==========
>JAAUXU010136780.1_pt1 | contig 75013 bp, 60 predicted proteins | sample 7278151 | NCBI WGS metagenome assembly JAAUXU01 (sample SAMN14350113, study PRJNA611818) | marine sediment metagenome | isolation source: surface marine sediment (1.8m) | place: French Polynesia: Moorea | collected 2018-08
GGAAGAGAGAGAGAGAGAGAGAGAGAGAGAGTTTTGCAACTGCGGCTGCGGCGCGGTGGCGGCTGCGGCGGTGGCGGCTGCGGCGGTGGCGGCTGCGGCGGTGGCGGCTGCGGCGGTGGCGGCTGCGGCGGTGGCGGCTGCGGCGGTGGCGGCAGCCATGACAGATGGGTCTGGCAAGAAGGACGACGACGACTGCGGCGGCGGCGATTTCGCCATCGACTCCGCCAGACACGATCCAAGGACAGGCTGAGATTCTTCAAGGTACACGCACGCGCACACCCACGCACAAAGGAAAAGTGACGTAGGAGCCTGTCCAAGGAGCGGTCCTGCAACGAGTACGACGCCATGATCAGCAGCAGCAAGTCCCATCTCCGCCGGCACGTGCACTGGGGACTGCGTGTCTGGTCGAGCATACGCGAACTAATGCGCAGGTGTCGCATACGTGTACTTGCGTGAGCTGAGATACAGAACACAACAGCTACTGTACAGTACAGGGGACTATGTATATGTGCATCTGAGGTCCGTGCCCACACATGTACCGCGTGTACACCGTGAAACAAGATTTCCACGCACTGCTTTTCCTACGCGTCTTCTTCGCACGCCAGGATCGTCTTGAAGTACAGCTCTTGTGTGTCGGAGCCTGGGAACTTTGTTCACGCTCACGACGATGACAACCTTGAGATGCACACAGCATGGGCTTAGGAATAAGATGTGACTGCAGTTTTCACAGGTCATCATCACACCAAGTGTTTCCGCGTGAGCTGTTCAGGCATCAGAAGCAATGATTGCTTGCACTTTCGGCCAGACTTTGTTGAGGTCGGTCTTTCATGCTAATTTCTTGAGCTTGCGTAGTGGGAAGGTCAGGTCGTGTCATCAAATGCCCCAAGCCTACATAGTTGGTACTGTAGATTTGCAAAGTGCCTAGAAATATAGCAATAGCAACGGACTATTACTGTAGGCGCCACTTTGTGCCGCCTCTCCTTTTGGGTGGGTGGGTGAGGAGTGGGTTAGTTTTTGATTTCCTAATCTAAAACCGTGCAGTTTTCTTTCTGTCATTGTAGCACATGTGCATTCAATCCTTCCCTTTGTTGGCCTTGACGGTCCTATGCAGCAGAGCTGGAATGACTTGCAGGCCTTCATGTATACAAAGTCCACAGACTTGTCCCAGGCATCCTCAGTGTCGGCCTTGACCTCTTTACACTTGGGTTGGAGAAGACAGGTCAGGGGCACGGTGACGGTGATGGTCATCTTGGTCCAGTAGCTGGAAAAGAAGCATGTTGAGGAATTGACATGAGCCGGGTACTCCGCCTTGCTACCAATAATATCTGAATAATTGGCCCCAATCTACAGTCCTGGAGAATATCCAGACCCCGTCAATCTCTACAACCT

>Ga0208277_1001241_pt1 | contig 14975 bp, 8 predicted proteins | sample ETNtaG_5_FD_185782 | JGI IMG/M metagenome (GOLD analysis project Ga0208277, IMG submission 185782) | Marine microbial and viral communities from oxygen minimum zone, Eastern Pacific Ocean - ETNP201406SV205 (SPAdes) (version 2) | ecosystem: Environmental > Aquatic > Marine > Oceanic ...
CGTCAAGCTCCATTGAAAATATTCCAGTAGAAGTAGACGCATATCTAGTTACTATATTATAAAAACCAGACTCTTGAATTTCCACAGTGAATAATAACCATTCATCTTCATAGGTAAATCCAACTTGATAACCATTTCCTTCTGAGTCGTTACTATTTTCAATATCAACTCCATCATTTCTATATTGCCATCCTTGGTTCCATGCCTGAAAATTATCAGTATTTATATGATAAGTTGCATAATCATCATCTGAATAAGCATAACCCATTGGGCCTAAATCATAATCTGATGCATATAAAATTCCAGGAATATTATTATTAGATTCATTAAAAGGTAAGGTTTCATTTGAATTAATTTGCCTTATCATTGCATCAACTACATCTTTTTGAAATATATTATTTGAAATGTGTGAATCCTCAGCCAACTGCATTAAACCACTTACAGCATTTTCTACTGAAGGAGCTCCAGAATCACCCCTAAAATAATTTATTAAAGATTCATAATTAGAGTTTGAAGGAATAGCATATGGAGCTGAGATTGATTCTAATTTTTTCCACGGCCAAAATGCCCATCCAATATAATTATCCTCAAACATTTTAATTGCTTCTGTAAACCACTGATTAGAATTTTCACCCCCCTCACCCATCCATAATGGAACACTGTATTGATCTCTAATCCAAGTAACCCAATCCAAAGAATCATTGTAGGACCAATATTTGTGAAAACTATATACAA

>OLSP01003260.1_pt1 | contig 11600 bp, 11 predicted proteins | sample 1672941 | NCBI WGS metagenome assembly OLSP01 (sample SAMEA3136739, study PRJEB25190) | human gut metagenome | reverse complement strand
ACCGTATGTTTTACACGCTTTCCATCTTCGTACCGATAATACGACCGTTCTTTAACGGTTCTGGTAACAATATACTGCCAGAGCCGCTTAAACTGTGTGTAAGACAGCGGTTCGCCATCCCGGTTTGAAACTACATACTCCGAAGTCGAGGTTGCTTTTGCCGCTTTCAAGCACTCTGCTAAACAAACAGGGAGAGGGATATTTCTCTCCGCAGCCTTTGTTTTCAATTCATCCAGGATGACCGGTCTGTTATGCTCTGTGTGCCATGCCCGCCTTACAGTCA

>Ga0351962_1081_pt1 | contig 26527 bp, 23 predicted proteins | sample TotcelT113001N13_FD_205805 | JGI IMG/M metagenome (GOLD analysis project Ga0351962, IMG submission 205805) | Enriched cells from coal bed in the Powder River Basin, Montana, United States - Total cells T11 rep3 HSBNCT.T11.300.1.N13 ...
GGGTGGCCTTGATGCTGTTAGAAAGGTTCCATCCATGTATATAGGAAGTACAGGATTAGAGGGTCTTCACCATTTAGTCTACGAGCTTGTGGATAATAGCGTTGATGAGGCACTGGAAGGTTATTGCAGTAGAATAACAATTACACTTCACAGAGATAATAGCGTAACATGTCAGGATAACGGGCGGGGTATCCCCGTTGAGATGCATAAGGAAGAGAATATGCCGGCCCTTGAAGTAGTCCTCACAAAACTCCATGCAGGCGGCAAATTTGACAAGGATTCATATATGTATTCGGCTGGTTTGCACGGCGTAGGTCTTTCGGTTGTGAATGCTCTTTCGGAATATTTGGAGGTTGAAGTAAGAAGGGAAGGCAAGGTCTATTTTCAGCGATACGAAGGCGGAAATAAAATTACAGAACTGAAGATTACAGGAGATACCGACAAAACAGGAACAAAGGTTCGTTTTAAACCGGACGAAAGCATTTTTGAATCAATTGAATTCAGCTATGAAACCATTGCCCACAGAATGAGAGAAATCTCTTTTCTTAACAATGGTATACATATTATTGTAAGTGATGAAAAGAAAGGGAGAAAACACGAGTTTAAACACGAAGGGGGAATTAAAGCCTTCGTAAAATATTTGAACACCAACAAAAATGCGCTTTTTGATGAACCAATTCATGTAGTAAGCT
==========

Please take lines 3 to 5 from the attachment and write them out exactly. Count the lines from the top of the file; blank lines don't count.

>Ga0208277_1001241_pt1 | contig 14975 bp, 8 predicted proteins | sample ETNtaG_5_FD_185782 | JGI IMG/M metagenome (GOLD analysis project Ga0208277, IMG submission 185782) | Marine microbial and viral communities from oxygen minimum zone, Eastern Pacific Ocean - ETNP201406SV205 (SPAdes) (version 2) | ecosystem: Environmental > Aquatic > Marine > Oceanic ...
CGTCAAGCTCCATTGAAAATATTCCAGTAGAAGTAGACGCATATCTAGTTACTATATTATAAAAACCAGACTCTTGAATTTCCACAGTGAATAATAACCATTCATCTTCATAGGTAAATCCAACTTGATAACCATTTCCTTCTGAGTCGTTACTATTTTCAATATCAACTCCATCATTTCTATATTGCCATCCTTGGTTCCATGCCTGAAAATTATCAGTATTTATATGATAAGTTGCATAATCATCATCTGAATAAGCATAACCCATTGGGCCTAAATCATAATCTGATGCATATAAAATTCCAGGAATATTATTATTAGATTCATTAAAAGGTAAGGTTTCATTTGAATTAATTTGCCTTATCATTGCATCAACTACATCTTTTTGAAATATATTATTTGAAATGTGTGAATCCTCAGCCAACTGCATTAAACCACTTACAGCATTTTCTACTGAAGGAGCTCCAGAATCACCCCTAAAATAATTTATTAAAGATTCATAATTAGAGTTTGAAGGAATAGCATATGGAGCTGAGATTGATTCTAATTTTTTCCACGGCCAAAATGCCCATCCAATATAATTATCCTCAAACATTTTAATTGCTTCTGTAAACCACTGATTAGAATTTTCACCCCCCTCACCCATCCATAATGGAACACTGTATTGATCTCTAATCCAAGTAACCCAATCCAAAGAATCATTGTAGGACCAATATTTGTGAAAACTATATACAA

>OLSP01003260.1_pt1 | contig 11600 bp, 11 predicted proteins | sample 1672941 | NCBI WGS metagenome assembly OLSP01 (sample SAMEA3136739, study PRJEB25190) | human gut metagenome | reverse complement strand